A visit to Stromboli1 in August, 1914, brought to my attention a feature of this volcano which has been overlooked generally by writers on volcanism. This is the apparent persistence in location of several of the active vents in the crater floor or “terrace” for a period of at least about a century and a half. Further consideration of this and other features of the Stromboli vents, as well as of similar features at other volcanoes, have led me to some generalizations in regard to the mechanism of volcanic action.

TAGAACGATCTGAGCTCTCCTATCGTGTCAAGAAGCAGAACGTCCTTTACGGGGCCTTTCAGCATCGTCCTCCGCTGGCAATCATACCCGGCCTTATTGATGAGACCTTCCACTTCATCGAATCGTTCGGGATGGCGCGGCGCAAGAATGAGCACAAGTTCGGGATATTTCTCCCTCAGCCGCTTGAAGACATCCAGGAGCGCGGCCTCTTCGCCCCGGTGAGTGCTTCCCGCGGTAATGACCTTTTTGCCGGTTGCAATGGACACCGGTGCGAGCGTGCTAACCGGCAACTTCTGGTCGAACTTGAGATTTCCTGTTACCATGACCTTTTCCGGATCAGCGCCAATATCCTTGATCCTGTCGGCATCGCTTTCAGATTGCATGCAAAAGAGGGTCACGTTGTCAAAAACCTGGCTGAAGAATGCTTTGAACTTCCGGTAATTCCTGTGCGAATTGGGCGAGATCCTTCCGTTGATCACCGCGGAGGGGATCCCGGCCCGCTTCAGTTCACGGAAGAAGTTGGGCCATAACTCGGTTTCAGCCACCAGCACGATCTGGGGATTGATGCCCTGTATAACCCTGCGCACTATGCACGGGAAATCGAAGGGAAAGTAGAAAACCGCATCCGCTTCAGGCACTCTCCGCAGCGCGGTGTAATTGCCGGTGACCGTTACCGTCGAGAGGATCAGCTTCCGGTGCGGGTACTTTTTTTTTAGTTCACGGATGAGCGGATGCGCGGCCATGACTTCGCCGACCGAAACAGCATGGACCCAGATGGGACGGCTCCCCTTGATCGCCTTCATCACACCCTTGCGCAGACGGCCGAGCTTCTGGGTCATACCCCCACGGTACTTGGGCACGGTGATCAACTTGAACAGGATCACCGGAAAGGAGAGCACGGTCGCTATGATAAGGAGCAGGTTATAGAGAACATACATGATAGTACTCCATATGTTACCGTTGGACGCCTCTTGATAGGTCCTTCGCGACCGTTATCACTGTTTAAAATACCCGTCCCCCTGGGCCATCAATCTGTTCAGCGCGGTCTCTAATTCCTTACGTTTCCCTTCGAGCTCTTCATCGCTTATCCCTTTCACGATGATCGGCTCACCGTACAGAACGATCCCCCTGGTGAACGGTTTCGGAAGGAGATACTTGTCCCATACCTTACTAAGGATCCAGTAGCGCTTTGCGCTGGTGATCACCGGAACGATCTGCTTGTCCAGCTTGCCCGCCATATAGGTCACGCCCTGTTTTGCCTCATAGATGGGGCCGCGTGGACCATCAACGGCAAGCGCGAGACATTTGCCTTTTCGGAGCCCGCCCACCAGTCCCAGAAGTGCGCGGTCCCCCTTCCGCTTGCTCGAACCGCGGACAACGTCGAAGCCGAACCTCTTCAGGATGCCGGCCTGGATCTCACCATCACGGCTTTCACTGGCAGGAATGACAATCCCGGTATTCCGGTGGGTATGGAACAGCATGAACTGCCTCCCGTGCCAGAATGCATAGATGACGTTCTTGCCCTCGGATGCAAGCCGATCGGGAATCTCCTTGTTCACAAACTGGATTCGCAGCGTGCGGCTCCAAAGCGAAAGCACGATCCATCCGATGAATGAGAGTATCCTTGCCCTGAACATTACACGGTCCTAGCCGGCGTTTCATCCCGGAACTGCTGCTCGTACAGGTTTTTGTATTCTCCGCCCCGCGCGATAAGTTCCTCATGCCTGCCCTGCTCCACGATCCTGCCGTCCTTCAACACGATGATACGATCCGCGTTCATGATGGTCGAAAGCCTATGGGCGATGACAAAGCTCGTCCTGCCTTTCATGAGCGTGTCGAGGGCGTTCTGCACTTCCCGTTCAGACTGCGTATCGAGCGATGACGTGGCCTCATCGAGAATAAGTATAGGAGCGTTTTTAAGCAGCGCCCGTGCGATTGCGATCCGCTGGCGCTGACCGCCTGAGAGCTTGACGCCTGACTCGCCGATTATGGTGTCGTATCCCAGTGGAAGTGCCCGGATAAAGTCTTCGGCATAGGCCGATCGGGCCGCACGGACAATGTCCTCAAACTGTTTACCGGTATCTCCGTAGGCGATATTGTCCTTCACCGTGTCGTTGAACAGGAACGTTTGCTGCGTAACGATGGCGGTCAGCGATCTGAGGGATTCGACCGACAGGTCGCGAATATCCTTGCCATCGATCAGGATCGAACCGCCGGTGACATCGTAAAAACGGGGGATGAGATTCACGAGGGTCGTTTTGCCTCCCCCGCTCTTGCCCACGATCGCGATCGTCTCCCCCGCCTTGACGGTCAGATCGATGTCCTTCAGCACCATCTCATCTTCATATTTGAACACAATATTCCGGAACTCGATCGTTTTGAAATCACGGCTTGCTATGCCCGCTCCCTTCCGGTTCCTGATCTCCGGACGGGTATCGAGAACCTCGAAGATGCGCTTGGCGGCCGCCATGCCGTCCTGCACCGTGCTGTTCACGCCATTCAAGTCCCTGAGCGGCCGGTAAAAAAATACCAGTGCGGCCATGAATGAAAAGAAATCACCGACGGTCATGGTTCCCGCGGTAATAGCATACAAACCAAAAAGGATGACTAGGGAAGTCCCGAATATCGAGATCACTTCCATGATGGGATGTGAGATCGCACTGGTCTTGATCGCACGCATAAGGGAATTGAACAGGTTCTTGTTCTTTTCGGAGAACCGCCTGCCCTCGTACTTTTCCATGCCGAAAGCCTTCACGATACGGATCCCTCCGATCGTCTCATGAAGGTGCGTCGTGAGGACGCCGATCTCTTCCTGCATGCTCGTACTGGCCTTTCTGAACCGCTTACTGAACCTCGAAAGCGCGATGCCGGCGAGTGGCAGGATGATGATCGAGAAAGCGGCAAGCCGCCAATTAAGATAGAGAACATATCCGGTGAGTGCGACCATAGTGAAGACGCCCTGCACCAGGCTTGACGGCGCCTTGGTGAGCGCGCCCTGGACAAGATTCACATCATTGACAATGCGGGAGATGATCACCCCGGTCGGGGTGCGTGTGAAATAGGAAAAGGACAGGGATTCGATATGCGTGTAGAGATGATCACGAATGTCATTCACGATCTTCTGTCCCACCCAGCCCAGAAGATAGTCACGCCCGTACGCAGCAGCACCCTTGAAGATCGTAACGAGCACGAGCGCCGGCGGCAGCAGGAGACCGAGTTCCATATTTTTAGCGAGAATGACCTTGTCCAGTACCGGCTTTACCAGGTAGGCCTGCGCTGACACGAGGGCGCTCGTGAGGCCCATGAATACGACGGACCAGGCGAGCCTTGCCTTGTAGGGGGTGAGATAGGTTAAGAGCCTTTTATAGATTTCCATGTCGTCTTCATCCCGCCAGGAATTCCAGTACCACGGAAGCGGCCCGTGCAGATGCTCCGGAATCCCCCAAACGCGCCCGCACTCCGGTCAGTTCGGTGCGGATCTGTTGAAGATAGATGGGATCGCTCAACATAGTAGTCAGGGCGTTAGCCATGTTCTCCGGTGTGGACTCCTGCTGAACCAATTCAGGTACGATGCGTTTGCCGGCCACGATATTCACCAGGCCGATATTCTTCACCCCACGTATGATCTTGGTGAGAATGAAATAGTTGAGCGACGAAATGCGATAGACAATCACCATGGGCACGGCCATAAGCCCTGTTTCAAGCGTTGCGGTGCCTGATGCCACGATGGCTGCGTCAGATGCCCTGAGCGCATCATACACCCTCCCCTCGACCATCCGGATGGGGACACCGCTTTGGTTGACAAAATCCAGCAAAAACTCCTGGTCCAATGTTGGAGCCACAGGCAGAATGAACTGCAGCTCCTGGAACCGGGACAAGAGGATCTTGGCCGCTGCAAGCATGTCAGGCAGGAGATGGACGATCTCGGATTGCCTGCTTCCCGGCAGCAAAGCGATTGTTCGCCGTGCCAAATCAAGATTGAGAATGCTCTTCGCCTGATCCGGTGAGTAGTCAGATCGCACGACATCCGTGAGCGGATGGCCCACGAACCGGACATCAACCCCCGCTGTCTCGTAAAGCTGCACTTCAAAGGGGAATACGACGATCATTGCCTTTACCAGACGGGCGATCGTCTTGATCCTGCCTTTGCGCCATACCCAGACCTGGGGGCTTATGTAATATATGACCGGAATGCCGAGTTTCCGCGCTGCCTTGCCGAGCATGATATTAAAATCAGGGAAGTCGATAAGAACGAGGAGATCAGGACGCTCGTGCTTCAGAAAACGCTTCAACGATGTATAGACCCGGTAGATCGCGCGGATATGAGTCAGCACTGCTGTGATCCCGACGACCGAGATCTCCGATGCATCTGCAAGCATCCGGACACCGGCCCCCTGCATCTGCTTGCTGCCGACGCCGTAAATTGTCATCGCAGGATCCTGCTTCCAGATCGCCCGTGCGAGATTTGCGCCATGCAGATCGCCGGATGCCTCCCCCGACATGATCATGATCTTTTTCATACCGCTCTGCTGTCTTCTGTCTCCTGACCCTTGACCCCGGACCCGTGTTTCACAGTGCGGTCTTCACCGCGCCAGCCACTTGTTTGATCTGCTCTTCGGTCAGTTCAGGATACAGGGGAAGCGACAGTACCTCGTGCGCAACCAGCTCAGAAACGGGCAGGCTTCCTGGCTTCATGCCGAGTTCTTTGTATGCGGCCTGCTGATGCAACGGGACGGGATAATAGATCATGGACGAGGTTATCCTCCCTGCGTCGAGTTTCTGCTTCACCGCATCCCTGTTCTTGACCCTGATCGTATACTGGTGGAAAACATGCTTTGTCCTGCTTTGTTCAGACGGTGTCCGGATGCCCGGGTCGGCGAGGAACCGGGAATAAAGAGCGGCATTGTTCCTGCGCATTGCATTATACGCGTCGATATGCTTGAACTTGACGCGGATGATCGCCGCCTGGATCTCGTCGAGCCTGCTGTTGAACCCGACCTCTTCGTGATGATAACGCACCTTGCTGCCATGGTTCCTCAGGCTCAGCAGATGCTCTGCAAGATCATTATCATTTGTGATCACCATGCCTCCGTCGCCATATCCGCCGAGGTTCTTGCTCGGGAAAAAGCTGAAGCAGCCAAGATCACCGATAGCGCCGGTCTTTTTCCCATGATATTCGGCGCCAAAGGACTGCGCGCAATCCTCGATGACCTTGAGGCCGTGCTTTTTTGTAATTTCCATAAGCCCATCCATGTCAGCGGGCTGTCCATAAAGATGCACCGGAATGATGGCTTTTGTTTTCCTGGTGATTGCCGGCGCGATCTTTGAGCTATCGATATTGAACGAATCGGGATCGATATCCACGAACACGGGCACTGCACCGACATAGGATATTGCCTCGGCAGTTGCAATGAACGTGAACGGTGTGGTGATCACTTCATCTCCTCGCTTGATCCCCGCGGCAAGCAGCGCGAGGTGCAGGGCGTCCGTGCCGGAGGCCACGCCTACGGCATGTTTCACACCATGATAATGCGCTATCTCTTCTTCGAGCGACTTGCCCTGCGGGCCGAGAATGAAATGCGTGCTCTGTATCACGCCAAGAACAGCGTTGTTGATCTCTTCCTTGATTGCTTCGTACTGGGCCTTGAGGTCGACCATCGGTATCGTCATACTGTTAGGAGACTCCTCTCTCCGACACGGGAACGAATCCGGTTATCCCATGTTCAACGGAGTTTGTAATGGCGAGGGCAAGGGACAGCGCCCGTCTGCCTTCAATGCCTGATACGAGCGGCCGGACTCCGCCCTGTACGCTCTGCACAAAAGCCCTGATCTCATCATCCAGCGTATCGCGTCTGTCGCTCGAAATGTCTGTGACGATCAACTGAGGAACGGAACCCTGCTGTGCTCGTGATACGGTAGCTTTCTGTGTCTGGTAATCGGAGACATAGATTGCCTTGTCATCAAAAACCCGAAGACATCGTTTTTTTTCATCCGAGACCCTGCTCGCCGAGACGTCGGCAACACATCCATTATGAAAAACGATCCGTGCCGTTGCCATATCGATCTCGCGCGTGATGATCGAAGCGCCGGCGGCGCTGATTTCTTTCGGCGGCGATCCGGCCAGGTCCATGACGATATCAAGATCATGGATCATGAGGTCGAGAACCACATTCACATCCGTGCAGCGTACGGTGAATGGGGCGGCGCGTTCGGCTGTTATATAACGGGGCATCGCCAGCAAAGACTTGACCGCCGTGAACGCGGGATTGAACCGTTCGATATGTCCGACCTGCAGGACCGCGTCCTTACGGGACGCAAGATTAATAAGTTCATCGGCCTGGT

Briefly put, there are at Stromboli certainly, three, and probably six, vents which have persisted in location for a very considerable length of time. These vents are all of small diameter, contiguous to each other within a small area, and one or more of them have been more or less continuously active. As will be shown, they are presumably . . .